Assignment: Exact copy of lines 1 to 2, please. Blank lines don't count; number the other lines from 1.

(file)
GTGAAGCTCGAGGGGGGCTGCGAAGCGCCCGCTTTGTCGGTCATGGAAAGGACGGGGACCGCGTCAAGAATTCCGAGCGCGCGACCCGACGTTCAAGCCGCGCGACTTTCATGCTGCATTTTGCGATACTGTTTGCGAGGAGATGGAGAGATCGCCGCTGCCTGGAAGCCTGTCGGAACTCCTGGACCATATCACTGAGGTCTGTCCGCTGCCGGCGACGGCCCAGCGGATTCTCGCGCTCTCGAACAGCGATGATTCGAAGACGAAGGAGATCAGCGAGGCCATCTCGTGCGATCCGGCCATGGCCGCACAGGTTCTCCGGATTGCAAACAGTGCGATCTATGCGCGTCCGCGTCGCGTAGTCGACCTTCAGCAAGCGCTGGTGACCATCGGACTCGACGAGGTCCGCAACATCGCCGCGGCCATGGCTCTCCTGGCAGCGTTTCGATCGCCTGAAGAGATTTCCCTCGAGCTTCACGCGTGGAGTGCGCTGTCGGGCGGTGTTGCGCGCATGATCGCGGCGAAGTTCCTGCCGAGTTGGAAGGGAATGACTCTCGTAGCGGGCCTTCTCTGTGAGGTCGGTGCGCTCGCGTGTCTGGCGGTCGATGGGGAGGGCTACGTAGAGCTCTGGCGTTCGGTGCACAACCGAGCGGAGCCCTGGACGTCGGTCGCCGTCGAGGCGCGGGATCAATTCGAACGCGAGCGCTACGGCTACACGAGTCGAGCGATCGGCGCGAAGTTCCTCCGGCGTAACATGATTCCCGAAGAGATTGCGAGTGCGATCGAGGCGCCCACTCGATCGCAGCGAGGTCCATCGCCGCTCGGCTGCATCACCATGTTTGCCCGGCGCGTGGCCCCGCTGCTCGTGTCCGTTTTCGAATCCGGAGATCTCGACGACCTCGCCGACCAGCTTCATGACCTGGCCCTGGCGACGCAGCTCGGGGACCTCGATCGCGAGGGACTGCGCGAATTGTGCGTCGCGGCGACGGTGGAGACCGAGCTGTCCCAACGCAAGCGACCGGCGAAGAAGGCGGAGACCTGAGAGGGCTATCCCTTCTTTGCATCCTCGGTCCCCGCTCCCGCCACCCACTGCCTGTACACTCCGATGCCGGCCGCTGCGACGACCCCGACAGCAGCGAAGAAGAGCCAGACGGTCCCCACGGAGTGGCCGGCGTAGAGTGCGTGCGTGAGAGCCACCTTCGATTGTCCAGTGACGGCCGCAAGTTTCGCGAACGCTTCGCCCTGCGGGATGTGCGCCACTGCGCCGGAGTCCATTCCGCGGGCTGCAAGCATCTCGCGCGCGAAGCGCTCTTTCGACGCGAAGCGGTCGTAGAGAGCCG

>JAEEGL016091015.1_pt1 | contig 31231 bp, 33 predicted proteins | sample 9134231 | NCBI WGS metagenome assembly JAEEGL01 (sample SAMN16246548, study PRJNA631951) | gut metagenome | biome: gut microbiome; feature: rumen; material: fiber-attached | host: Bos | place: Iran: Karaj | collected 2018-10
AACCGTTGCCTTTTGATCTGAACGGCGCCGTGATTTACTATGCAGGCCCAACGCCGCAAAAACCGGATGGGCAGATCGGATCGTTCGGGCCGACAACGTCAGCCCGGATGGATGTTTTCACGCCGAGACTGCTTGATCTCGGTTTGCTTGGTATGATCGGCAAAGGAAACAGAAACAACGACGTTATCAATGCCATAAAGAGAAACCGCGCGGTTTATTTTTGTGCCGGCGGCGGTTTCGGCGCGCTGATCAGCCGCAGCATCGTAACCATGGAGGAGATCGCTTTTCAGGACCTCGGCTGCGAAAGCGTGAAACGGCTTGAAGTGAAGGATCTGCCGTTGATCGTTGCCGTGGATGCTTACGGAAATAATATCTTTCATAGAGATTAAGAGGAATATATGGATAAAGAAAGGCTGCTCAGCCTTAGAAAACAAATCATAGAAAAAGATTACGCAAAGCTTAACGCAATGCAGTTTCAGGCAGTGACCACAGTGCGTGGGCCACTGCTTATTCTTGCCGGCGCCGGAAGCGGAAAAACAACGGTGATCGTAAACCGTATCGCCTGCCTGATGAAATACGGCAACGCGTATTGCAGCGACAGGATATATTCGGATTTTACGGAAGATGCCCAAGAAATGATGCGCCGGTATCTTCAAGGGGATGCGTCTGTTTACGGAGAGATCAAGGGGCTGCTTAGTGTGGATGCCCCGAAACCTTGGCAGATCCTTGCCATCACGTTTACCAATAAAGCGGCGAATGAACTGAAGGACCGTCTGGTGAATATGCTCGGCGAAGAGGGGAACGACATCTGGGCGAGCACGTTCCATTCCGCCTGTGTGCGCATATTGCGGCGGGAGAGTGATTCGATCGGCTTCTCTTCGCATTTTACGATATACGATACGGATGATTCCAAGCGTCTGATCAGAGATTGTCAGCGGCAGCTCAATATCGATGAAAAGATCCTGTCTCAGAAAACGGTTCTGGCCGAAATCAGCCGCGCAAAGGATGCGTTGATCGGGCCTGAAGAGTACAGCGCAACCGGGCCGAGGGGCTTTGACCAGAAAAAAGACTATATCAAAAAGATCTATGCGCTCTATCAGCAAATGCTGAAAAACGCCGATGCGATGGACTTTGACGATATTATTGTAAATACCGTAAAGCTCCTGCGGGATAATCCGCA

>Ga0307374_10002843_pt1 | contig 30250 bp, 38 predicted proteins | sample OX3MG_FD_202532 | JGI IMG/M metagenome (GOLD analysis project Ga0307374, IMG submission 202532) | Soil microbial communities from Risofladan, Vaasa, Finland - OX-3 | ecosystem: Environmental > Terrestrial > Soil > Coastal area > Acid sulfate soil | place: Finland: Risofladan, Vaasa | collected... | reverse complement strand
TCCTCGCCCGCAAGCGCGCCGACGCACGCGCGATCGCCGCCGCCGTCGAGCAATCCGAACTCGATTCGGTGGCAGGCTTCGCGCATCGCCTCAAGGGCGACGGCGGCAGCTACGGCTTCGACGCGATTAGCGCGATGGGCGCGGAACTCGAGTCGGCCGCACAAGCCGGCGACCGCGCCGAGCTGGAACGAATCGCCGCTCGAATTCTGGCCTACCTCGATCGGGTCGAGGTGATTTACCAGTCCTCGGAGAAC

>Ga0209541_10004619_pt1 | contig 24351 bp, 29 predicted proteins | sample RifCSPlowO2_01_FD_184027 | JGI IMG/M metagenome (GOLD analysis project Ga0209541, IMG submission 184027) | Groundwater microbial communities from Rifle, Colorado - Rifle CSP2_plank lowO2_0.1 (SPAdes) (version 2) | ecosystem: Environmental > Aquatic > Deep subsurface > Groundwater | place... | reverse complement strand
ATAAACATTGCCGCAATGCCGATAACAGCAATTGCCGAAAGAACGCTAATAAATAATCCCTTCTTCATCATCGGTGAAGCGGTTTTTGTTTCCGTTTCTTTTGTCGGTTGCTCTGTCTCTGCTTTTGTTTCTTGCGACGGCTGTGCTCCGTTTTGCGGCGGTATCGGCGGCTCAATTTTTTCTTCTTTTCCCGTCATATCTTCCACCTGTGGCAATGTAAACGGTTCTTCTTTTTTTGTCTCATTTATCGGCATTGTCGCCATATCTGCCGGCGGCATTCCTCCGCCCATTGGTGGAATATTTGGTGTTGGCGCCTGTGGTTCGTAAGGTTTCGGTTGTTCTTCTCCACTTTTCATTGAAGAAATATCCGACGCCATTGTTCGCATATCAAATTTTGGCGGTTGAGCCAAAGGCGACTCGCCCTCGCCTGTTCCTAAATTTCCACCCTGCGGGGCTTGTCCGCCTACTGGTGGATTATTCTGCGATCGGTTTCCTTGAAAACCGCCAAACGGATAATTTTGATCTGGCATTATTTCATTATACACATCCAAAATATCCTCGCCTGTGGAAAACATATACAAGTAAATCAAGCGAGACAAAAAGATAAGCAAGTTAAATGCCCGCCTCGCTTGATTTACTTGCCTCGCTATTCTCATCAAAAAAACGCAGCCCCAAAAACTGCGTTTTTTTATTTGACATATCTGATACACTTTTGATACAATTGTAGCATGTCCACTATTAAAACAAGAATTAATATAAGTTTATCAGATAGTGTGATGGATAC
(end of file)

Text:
GTGAAGCTCGAGGGGGGCTGCGAAGCGCCCGCTTTGTCGGTCATGGAAAGGACGGGGACCGCGTCAAGAATTCCGAGCGCGCGACCCGACGTTCAAGCCGCGCGACTTTCATGCTGCATTTTGCGATACTGTTTGCGAGGAGATGGAGAGATCGCCGCTGCCTGGAAGCCTGTCGGAACTCCTGGACCATATCACTGAGGTCTGTCCGCTGCCGGCGACGGCCCAGCGGATTCTCGCGCTCTCGAACAGCGATGATTCGAAGACGAAGGAGATCAGCGAGGCCATCTCGTGCGATCCGGCCATGGCCGCACAGGTTCTCCGGATTGCAAACAGTGCGATCTATGCGCGTCCGCGTCGCGTAGTCGACCTTCAGCAAGCGCTGGTGACCATCGGACTCGACGAGGTCCGCAACATCGCCGCGGCCATGGCTCTCCTGGCAGCGTTTCGATCGCCTGAAGAGATTTCCCTCGAGCTTCACGCGTGGAGTGCGCTGTCGGGCGGTGTTGCGCGCATGATCGCGGCGAAGTTCCTGCCGAGTTGGAAGGGAATGACTCTCGTAGCGGGCCTTCTCTGTGAGGTCGGTGCGCTCGCGTGTCTGGCGGTCGATGGGGAGGGCTACGTAGAGCTCTGGCGTTCGGTGCACAACCGAGCGGAGCCCTGGACGTCGGTCGCCGTCGAGGCGCGGGATCAATTCGAACGCGAGCGCTACGGCTACACGAGTCGAGCGATCGGCGCGAAGTTCCTCCGGCGTAACATGATTCCCGAAGAGATTGCGAGTGCGATCGAGGCGCCCACTCGATCGCAGCGAGGTCCATCGCCGCTCGGCTGCATCACCATGTTTGCCCGGCGCGTGGCCCCGCTGCTCGTGTCCGTTTTCGAATCCGGAGATCTCGACGACCTCGCCGACCAGCTTCATGACCTGGCCCTGGCGACGCAGCTCGGGGACCTCGATCGCGAGGGACTGCGCGAATTGTGCGTCGCGGCGACGGTGGAGACCGAGCTGTCCCAACGCAAGCGACCGGCGAAGAAGGCGGAGACCTGAGAGGGCTATCCCTTCTTTGCATCCTCGGTCCCCGCTCCCGCCACCCACTGCCTGTACACTCCGATGCCGGCCGCTGCGACGACCCCGACAGCAGCGAAGAAGAGCCAGACGGTCCCCACGGAGTGGCCGGCGTAGAGTGCGTGCGTGAGAGCCACCTTCGATTGTCCAGTGACGGCCGCAAGTTTCGCGAACGCTTCGCCCTGCGGGATGTGCGCCACTGCGCCGGAGTCCATTCCGCGGGCTGCAAGCATCTCGCGCGCGAAGCGCTCTTTCGACGCGAAGCGGTCGTAGAGAGCCG

>JAEEGL016091015.1_pt1 | contig 31231 bp, 33 predicted proteins | sample 9134231 | NCBI WGS metagenome assembly JAEEGL01 (sample SAMN16246548, study PRJNA631951) | gut metagenome | biome: gut microbiome; feature: rumen; material: fiber-attached | host: Bos | place: Iran: Karaj | collected 2018-10